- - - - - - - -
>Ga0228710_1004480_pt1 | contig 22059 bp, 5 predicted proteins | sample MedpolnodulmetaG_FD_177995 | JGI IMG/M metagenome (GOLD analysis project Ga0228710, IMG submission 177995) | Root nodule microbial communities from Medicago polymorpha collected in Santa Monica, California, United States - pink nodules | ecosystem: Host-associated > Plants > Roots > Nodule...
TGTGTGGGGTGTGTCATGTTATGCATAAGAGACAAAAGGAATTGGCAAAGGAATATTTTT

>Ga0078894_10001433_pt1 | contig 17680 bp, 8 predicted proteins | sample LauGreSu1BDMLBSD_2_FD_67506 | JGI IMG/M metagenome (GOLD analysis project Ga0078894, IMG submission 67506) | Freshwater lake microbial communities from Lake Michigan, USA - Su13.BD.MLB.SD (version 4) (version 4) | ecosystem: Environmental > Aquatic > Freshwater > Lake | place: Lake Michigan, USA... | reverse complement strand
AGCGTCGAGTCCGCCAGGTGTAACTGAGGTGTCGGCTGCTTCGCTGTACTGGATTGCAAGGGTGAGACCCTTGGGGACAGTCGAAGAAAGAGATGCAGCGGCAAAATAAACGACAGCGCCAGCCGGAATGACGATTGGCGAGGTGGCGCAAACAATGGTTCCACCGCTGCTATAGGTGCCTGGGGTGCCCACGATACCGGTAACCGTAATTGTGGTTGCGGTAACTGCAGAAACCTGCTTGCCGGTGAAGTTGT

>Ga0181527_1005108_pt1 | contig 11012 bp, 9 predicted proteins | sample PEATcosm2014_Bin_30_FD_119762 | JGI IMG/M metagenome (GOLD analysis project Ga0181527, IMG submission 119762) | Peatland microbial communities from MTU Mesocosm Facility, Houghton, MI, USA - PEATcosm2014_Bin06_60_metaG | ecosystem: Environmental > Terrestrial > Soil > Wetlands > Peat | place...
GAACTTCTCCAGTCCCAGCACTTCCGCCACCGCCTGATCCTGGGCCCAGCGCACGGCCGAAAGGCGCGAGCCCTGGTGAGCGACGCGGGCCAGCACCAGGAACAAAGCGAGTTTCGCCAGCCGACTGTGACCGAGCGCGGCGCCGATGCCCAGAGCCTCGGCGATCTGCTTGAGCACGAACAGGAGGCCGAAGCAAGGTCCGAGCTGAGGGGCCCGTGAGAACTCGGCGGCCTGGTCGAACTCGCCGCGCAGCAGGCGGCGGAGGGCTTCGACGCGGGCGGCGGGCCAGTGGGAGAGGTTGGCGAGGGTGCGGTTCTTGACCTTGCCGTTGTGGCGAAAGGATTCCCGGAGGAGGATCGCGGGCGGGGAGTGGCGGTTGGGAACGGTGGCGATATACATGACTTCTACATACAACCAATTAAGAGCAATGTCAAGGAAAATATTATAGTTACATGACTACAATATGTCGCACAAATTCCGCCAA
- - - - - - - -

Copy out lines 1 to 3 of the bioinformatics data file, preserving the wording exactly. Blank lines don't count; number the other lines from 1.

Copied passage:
>Ga0228710_1004480_pt1 | contig 22059 bp, 5 predicted proteins | sample MedpolnodulmetaG_FD_177995 | JGI IMG/M metagenome (GOLD analysis project Ga0228710, IMG submission 177995) | Root nodule microbial communities from Medicago polymorpha collected in Santa Monica, California, United States - pink nodules | ecosystem: Host-associated > Plants > Roots > Nodule...
TGTGTGGGGTGTGTCATGTTATGCATAAGAGACAAAAGGAATTGGCAAAGGAATATTTTT

>Ga0078894_10001433_pt1 | contig 17680 bp, 8 predicted proteins | sample LauGreSu1BDMLBSD_2_FD_67506 | JGI IMG/M metagenome (GOLD analysis project Ga0078894, IMG submission 67506) | Freshwater lake microbial communities from Lake Michigan, USA - Su13.BD.MLB.SD (version 4) (version 4) | ecosystem: Environmental > Aquatic > Freshwater > Lake | place: Lake Michigan, USA... | reverse complement strand